3. Water. Water. Water. Drink the water. Anytime I feel a dip in my supply, it is directly related to a dip in my water intake. Chug the water. And then chug some more.
  4. Find a nursing cover that works for you. Being comfortable nursing in public will be a game changer.
  5. Two-shirt method. The absolute best thing for nursing in public. Under any shirt I wear, I always have on a tank with super stretchy spaghetti straps. Regular shirt up, tank down, baby on boob. Even without a cover, once baby is latched, all your audience can see is the back of baby’s head and maybe some side boob, but that’s in now right?
  6. Do not compare your journey to anyone else’s. We are all different. All our babies are different. It’s called being human and it’s ok.
  7. Feeding your baby is important, but so is your mental health. Try all the things, but don’t kill yourself in the process. Always remember you can’t pour from an empty cup.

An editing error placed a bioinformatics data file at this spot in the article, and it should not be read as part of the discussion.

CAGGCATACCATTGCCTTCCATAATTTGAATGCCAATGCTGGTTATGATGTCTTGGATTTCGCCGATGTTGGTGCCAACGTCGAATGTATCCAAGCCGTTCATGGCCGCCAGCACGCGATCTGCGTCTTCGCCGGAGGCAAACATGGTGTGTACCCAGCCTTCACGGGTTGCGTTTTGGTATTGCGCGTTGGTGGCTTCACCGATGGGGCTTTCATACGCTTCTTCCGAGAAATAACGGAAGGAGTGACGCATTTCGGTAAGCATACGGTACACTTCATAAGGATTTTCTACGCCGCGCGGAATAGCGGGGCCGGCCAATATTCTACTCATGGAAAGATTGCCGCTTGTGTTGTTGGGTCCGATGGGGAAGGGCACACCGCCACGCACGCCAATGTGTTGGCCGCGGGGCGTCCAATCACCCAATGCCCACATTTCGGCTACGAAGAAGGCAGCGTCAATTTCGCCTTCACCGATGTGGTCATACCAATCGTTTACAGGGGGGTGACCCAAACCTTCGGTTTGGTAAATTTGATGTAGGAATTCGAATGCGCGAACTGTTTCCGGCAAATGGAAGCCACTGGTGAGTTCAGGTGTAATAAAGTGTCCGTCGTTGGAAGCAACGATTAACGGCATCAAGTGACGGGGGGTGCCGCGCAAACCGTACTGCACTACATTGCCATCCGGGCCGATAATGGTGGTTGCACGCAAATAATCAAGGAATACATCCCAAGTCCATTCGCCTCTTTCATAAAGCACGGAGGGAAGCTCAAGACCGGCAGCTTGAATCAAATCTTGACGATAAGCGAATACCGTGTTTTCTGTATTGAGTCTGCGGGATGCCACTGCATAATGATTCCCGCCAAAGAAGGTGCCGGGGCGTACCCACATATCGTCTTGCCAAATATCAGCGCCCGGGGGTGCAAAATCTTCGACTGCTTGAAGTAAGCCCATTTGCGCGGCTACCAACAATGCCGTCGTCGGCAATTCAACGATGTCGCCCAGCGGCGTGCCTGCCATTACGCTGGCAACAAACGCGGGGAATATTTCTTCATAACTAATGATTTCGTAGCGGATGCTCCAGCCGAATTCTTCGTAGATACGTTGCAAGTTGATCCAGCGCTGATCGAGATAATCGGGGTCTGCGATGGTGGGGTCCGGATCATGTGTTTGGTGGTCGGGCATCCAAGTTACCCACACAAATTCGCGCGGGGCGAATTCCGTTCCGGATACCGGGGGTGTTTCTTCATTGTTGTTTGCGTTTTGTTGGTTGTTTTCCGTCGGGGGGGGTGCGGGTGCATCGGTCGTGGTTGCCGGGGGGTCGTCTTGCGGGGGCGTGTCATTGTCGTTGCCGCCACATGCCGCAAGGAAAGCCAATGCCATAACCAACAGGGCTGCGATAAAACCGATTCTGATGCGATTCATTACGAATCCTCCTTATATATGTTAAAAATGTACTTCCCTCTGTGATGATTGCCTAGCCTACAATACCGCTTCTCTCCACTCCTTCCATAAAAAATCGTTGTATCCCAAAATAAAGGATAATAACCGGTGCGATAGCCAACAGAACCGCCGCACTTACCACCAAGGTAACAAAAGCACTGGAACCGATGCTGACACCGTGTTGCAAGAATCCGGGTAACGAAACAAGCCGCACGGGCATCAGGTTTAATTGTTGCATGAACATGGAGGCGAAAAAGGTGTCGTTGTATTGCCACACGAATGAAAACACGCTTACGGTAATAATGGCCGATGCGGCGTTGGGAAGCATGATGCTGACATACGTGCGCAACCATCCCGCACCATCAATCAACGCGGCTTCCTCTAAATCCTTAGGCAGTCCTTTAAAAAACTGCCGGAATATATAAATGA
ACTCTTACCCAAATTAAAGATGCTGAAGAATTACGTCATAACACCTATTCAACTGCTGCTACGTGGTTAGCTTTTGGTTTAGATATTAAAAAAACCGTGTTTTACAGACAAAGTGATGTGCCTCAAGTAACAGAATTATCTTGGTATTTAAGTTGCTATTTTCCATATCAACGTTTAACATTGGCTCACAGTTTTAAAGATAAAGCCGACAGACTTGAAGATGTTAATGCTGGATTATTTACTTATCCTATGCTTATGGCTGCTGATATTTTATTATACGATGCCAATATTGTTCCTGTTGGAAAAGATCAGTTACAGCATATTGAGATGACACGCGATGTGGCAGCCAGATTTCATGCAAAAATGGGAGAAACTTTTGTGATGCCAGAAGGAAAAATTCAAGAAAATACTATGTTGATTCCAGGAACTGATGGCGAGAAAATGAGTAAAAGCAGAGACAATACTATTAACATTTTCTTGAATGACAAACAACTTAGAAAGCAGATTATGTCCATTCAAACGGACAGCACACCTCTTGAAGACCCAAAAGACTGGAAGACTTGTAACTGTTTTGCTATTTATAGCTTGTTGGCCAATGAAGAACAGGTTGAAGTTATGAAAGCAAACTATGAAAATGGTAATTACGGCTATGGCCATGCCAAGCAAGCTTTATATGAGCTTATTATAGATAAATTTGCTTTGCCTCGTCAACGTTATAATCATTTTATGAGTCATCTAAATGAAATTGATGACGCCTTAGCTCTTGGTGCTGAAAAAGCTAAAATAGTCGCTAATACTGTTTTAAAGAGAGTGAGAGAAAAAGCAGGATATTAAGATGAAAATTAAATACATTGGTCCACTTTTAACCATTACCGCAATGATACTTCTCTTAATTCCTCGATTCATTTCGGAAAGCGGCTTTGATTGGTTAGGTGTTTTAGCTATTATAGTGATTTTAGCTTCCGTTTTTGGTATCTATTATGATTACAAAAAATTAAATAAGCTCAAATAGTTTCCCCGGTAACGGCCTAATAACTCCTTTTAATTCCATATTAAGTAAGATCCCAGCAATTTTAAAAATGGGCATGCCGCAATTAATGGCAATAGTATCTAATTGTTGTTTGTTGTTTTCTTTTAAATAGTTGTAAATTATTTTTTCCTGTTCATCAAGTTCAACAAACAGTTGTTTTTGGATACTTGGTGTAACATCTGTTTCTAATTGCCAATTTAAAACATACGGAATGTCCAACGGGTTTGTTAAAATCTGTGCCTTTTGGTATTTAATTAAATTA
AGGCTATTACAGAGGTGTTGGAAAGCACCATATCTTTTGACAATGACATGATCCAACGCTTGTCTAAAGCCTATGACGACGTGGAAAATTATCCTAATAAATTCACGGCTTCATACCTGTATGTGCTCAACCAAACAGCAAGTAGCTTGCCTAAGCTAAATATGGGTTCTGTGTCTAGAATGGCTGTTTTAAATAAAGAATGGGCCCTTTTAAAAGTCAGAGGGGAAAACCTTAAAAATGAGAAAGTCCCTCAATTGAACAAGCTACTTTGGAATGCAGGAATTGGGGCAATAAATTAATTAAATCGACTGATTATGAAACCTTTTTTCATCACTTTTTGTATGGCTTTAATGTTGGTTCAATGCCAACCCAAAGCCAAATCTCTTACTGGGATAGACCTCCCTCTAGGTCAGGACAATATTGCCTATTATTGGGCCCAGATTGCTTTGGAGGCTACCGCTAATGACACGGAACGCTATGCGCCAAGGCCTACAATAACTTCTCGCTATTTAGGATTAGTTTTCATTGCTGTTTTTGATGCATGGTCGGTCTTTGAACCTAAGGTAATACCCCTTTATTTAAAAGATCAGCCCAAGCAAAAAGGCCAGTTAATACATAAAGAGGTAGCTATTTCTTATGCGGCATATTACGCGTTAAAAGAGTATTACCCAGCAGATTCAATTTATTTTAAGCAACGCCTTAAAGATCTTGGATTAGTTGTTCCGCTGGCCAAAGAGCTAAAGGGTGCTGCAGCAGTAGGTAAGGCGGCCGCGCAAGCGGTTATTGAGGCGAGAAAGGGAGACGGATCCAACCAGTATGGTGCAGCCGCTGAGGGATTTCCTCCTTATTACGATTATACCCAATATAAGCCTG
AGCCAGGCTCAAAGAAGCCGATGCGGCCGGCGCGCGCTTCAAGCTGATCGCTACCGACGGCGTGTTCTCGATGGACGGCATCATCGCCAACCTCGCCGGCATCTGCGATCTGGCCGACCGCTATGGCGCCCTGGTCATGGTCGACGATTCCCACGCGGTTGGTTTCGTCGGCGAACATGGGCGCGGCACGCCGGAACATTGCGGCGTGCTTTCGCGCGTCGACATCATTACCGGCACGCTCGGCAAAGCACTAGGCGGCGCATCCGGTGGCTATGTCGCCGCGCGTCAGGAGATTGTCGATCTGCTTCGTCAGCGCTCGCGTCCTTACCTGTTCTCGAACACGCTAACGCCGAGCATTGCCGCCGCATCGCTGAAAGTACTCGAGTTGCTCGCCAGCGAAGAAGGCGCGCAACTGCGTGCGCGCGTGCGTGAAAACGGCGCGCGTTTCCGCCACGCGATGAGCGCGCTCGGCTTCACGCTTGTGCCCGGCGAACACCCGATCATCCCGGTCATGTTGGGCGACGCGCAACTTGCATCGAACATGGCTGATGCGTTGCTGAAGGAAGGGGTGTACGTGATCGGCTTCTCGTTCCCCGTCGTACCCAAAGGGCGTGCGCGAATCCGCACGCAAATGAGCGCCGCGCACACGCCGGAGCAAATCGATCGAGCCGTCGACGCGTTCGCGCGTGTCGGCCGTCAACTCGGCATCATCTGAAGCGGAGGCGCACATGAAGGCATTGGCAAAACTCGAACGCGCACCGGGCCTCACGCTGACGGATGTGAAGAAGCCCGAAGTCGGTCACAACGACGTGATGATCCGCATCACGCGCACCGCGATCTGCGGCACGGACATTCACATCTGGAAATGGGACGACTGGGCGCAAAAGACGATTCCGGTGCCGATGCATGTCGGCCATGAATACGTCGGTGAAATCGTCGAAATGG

8. Start with small goals. Telling yourself you still have 12 months to go will be so defeating. I would give myself the shortest goals. Example: “If I can just make it through the night, we will rethink our plan of action in the morning.” Just take it one day at a time.
  9. Expect to just have your boobs out at all times for several weeks. Tank tops that stretch are your friend. Don’t even attempt a real bra.
  10. Don’t be afraid of your pump. Pumping = date night. And pump on a regular schedule while you’re at work. (Remember, supply and demand.)